Conversely, and even though the term “Chronos” was never used by any of my teachers, much of my early musical training focused on developing consistent and reliable time sensibilities to “keep the beat.” I recall one particular drum teacher commanding me to abide by the metronome and exhibiting frustration whenever I strayed from the unforgiving beep. More than once I found myself focusing solely on “the machine” rather than on the music I was attempting to play. To my dismay, this teacher was pleased by my ability to align with the metronome, often at the expense of and above all other musical considerations.
Metronomes can, of course, ensure that a musician is developing a precise sense of time and tempo. Am I rushing certain phrases as I play? Are my rolls speeding up? Are my fills dragging? Can I maintain a consistent groove for five minutes? When I practice tabla, for example, I enjoy playing to melodic loops (called lehra) at different tempos and rhythm cycles as much as I enjoy playing with the machine turned off. Using both approaches I can build intuitive trust in the flow of my timekeeping sensibilities as well as more accurately simulate an actual performance of Indian classical music.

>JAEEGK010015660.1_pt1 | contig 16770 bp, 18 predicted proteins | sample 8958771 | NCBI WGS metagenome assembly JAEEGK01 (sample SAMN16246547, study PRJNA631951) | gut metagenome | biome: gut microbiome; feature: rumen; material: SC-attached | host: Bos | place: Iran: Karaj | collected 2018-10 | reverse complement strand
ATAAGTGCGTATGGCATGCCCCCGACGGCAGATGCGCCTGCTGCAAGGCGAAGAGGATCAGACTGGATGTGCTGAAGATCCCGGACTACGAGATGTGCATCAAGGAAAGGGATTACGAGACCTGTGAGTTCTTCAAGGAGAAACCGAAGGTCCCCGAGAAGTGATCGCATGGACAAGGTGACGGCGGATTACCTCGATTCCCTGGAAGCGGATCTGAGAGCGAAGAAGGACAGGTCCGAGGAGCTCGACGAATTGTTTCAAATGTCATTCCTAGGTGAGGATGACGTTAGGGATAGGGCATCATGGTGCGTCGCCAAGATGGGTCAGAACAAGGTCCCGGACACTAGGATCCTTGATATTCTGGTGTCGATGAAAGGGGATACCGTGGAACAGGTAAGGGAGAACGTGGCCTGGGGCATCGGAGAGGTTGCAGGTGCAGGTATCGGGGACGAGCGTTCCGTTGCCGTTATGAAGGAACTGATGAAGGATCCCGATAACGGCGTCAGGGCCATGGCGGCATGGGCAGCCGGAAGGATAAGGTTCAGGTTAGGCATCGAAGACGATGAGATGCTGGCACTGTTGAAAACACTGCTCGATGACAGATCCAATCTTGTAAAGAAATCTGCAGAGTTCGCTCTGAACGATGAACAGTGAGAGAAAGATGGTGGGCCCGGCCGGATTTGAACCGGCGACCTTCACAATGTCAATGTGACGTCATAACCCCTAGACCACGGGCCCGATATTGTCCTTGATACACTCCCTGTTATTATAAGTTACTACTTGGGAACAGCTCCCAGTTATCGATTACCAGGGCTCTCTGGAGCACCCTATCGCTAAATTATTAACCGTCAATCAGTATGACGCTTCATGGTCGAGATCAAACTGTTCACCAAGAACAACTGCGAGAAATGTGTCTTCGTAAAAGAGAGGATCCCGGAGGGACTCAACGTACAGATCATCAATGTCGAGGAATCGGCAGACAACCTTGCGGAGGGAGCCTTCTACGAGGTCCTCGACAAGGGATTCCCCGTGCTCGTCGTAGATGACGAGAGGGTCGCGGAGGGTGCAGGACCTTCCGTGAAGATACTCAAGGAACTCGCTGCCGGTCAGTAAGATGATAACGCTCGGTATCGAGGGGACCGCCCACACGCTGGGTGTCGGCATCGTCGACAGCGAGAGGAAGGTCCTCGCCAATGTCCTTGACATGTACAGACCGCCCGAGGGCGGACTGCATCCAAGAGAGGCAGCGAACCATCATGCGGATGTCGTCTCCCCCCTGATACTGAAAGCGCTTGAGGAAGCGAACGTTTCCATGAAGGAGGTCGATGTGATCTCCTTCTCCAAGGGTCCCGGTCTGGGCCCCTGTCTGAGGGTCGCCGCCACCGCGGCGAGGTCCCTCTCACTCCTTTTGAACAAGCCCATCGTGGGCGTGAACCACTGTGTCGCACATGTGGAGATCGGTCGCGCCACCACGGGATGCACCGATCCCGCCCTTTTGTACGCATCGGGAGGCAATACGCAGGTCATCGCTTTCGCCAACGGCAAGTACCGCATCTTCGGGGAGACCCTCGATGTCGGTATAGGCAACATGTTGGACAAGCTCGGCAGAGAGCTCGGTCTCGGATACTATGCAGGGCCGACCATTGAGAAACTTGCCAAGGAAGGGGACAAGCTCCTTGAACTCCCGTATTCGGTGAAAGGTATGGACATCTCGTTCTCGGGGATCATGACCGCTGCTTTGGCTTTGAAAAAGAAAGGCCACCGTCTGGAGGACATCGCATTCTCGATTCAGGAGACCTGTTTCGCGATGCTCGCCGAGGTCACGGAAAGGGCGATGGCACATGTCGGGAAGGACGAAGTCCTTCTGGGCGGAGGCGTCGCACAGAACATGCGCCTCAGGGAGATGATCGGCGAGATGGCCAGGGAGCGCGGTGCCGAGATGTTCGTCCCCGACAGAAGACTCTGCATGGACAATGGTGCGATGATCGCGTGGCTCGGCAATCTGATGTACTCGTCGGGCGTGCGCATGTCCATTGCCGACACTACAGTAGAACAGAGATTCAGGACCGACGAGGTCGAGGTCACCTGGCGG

Christos Time, on the other hand, is empowered time. It is subjective time that does not adhere to rigid ticking units of measurement, but rather is a more instinctive and internally grounded sense of time. “Christos” comes from the word “Christ.” However, this philosophy of time-reckoning has nothing to do with any religion per se. It instead implies a profound spiritual connection to humanity and the universe as a whole. This reflective sense for a subjectively felt, experiential, and spiritual time allows the music to flow through a musician in a more natural and unforced manner. Thus, manifestation of Christos time occurs when you look at the clock and wonder where the last hour went. It is a time without a quantitatively grounded awareness of itself. It ensues when individuals rely on their senses and instincts rather than regulating time with a watch.